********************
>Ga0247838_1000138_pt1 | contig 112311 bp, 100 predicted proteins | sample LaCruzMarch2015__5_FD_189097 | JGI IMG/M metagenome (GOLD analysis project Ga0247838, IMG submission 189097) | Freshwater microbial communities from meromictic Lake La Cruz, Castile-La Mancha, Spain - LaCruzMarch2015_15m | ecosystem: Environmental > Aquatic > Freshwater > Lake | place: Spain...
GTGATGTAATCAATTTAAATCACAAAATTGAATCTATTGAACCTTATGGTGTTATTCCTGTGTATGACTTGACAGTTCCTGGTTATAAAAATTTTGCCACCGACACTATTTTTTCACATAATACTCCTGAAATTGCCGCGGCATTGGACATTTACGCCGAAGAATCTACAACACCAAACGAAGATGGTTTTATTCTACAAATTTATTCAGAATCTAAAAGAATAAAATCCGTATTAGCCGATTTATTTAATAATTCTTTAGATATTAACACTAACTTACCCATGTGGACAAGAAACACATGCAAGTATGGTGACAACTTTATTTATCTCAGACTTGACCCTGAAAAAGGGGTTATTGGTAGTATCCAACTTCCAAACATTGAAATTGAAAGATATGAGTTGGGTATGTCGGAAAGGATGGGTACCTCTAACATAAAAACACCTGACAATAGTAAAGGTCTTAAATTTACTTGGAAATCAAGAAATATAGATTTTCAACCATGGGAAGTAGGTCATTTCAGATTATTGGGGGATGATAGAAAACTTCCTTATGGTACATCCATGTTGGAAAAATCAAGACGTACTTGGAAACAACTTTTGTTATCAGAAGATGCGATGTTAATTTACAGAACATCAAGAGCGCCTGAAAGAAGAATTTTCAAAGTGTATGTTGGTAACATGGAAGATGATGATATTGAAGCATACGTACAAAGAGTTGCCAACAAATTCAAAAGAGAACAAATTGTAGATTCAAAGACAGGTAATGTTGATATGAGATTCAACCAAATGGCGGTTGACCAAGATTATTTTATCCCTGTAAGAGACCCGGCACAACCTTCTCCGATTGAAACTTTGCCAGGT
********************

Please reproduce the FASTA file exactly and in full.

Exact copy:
>Ga0247838_1000138_pt1 | contig 112311 bp, 100 predicted proteins | sample LaCruzMarch2015__5_FD_189097 | JGI IMG/M metagenome (GOLD analysis project Ga0247838, IMG submission 189097) | Freshwater microbial communities from meromictic Lake La Cruz, Castile-La Mancha, Spain - LaCruzMarch2015_15m | ecosystem: Environmental > Aquatic > Freshwater > Lake | place: Spain...
GTGATGTAATCAATTTAAATCACAAAATTGAATCTATTGAACCTTATGGTGTTATTCCTGTGTATGACTTGACAGTTCCTGGTTATAAAAATTTTGCCACCGACACTATTTTTTCACATAATACTCCTGAAATTGCCGCGGCATTGGACATTTACGCCGAAGAATCTACAACACCAAACGAAGATGGTTTTATTCTACAAATTTATTCAGAATCTAAAAGAATAAAATCCGTATTAGCCGATTTATTTAATAATTCTTTAGATATTAACACTAACTTACCCATGTGGACAAGAAACACATGCAAGTATGGTGACAACTTTATTTATCTCAGACTTGACCCTGAAAAAGGGGTTATTGGTAGTATCCAACTTCCAAACATTGAAATTGAAAGATATGAGTTGGGTATGTCGGAAAGGATGGGTACCTCTAACATAAAAACACCTGACAATAGTAAAGGTCTTAAATTTACTTGGAAATCAAGAAATATAGATTTTCAACCATGGGAAGTAGGTCATTTCAGATTATTGGGGGATGATAGAAAACTTCCTTATGGTACATCCATGTTGGAAAAATCAAGACGTACTTGGAAACAACTTTTGTTATCAGAAGATGCGATGTTAATTTACAGAACATCAAGAGCGCCTGAAAGAAGAATTTTCAAAGTGTATGTTGGTAACATGGAAGATGATGATATTGAAGCATACGTACAAAGAGTTGCCAACAAATTCAAAAGAGAACAAATTGTAGATTCAAAGACAGGTAATGTTGATATGAGATTCAACCAAATGGCGGTTGACCAAGATTATTTTATCCCTGTAAGAGACCCGGCACAACCTTCTCCGATTGAAACTTTGCCAGGT